‘But I have a small car with a stop-start function to cut down on emissions,’ says Jacqueline, 41, a Kent-based therapist specialising in stroke rehabilitation.
So why the extra hassle? Jacqueline, who has two other children, Tiegan, 18, and Ewan, eight, is convinced her son would be bullied on the bus. ‘he’s short, shy and geeky — a classic target.’
Sheela Mackintosh-Stewart, a relationship expert and family lawyer, says this is a common worry. ‘Mothers may be afraid of what their children may get up to or be faced with when they’re not around. By doing the school run, they can keep an eye on them.’ Jacqueline, who is married to Montague, 51, a photographer, got her school run habit when Tiegan developed a condition at 13, which caused her knees and ankles to swell. For a year she was unable to walk between bus stops, home and school, so Jacqueline, started taking her by car. When Tiegan recovered, neither wanted to give up their shared journey. ‘Then when Ethan started secondary school there was no question of me sending him off to the bus stop,’ Jacqueline adds.
‘Ethan’s got a cracking personality but, as the middle child between a domineering sister and a demanding little brother, he doesn’t have much of a voice at home. In the car, he opens up to me about everything from school to friendships, and issues his friends are having that they’ve confided in him. It’s an opportunity for me to help him.’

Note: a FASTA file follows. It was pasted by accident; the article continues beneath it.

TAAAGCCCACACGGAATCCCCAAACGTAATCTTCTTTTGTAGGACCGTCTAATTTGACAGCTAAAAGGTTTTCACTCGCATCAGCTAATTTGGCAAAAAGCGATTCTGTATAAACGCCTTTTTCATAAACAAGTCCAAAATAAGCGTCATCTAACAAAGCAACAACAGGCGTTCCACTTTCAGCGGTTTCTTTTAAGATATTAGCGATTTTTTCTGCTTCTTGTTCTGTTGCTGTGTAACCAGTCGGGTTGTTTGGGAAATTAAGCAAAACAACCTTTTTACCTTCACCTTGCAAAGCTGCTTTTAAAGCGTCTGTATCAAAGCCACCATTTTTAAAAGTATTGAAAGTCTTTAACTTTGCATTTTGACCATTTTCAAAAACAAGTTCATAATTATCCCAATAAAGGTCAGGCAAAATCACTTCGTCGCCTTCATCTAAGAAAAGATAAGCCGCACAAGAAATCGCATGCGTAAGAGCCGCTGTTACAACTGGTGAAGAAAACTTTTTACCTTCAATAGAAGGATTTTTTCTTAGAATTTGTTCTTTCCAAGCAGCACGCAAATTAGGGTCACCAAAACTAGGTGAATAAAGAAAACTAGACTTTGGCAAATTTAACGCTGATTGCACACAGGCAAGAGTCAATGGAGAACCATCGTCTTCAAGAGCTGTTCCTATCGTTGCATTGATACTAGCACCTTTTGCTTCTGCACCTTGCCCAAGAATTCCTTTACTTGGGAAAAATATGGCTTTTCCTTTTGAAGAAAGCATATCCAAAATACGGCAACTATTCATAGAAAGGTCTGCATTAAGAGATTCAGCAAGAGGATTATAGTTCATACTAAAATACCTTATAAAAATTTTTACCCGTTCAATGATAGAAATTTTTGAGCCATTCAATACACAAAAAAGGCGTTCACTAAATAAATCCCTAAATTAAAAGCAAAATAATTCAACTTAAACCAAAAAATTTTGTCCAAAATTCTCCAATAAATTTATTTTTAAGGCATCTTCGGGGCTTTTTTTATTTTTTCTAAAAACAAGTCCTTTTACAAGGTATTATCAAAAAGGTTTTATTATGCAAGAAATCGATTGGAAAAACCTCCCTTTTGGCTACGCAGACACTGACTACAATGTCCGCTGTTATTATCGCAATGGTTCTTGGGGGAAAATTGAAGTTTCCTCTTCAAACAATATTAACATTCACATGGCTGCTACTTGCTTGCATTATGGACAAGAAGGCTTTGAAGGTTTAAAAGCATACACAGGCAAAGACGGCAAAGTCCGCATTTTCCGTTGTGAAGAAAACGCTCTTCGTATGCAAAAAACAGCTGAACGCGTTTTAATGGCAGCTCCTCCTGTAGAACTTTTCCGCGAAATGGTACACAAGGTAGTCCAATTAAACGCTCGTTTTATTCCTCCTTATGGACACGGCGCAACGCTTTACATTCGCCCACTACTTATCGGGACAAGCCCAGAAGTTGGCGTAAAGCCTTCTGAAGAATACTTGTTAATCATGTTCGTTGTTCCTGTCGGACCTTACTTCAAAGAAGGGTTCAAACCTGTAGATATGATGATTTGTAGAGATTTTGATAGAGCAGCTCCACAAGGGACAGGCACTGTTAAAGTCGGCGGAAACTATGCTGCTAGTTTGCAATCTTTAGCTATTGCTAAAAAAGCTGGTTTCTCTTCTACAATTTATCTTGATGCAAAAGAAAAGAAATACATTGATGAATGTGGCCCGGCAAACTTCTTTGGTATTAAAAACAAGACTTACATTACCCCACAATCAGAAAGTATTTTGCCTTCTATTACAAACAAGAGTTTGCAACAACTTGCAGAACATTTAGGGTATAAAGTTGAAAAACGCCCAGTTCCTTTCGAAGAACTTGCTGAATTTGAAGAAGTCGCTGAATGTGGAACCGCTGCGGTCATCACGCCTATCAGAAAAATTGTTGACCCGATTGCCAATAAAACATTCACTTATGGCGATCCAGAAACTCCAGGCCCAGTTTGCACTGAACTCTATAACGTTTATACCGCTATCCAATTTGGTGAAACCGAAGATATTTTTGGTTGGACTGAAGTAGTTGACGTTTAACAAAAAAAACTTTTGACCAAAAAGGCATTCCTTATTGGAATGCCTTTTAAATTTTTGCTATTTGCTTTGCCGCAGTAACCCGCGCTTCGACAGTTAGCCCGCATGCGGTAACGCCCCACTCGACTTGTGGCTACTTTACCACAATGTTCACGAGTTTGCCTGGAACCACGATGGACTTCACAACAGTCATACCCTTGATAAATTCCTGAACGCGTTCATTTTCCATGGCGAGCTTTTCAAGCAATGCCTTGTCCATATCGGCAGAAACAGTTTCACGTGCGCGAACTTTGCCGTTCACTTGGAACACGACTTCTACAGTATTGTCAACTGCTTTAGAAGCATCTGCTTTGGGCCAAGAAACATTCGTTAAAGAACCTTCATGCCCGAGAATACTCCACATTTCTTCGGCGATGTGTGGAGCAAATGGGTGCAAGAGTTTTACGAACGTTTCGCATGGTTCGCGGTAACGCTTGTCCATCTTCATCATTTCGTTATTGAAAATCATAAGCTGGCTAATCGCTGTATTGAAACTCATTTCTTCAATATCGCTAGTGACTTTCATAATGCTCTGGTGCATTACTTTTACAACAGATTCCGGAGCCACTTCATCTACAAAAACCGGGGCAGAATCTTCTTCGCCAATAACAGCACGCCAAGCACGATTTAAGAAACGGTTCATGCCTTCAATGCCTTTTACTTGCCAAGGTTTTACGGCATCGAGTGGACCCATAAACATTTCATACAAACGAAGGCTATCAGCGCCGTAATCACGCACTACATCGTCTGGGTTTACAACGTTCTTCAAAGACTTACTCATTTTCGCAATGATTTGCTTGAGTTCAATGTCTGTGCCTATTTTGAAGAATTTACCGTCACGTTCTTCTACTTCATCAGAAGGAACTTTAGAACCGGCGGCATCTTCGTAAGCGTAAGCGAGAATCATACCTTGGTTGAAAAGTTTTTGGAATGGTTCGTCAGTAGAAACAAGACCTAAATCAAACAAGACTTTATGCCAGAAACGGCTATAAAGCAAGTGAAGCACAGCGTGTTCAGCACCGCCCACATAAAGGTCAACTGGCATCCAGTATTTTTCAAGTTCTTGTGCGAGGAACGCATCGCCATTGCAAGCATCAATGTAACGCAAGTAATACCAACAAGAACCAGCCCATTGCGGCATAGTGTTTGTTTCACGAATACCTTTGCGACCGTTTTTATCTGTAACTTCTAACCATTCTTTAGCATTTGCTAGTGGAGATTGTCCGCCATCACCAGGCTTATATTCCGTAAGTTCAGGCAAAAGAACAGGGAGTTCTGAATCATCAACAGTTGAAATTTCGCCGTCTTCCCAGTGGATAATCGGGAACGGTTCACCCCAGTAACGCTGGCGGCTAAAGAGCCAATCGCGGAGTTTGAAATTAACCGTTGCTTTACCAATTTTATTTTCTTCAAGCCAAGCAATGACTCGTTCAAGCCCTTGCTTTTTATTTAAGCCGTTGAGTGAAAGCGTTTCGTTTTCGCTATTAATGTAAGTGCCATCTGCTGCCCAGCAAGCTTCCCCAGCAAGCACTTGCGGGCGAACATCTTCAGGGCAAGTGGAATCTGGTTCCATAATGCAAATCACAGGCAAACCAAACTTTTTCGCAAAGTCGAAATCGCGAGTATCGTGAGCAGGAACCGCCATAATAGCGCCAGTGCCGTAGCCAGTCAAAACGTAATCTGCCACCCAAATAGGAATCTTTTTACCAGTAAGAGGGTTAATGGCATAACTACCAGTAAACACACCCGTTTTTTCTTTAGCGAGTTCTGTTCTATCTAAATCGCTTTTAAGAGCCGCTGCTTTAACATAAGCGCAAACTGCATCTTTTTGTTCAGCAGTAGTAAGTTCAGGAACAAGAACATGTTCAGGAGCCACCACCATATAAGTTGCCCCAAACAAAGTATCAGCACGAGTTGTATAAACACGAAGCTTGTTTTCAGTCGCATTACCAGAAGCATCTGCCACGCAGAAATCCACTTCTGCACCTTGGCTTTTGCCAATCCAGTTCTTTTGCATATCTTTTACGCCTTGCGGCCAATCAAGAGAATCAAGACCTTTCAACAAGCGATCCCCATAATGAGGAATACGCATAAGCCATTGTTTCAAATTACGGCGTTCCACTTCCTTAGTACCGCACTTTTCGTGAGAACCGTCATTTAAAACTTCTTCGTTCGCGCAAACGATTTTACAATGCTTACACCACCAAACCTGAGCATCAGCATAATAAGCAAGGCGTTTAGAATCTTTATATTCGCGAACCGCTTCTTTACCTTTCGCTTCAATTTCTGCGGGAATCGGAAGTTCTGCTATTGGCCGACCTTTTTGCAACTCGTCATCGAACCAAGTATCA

So devoted is Carrie Winnall to her twin 13-year-olds’ school run that when they went up to secondary school two years ago she took the extraordinary step of changing jobs to keep it up.
‘I had no choice but to drive them to primary school because it was a two-mile walk away down country lanes,’ says Carrie, 47, who works in admin and lives in Devon with husband Matt, 48, a purchasing manager, and twins Gracie and Jaydn.
‘Before they started secondary school we talked about the bus, as I’d have been driving them in the opposite direction to my work. I then decided to look for a new job instead of relinquishing that time with my children. I cherish our 20minute journey,’ she explains. ‘My daughter in particular uses it to talk through any worries.’
MuM of four Sally Keane regrets not doing the school run with her eldest pair, which is why she’s now devoted to dropping her younger two off — despite spending two and a half hours a day ferrying Annabel, 12, and Charlotte, 15, to their schools. ‘When my older kids were growing up I was working full time. I never had the luxury of doing the school run,’ explains Sally, 57, a life coach who is married and lives in Worcestershire. ‘My eldest often says she’d have loved me to pick her up, which has made me determined to do this for Annabel and Charlotte. Charlotte is at a precarious age but feels reassured by spending time with me and offloads about her day. ‘Because it’s a longer journey we have time for those indepth conversations. When we get home she disappears to her room like teenagers do.’ Still, the girls have rules: Mum has to wait down the road from the school gates, and giving them a hug or kiss is a no-no. But Sally adds: ‘So many parents resent the school run, yet when you can’t do it you realise it’s something precious.’
Driving school: Sarah with son Daniel, and below, Sally with Annabel, 12, and Charlotte, 15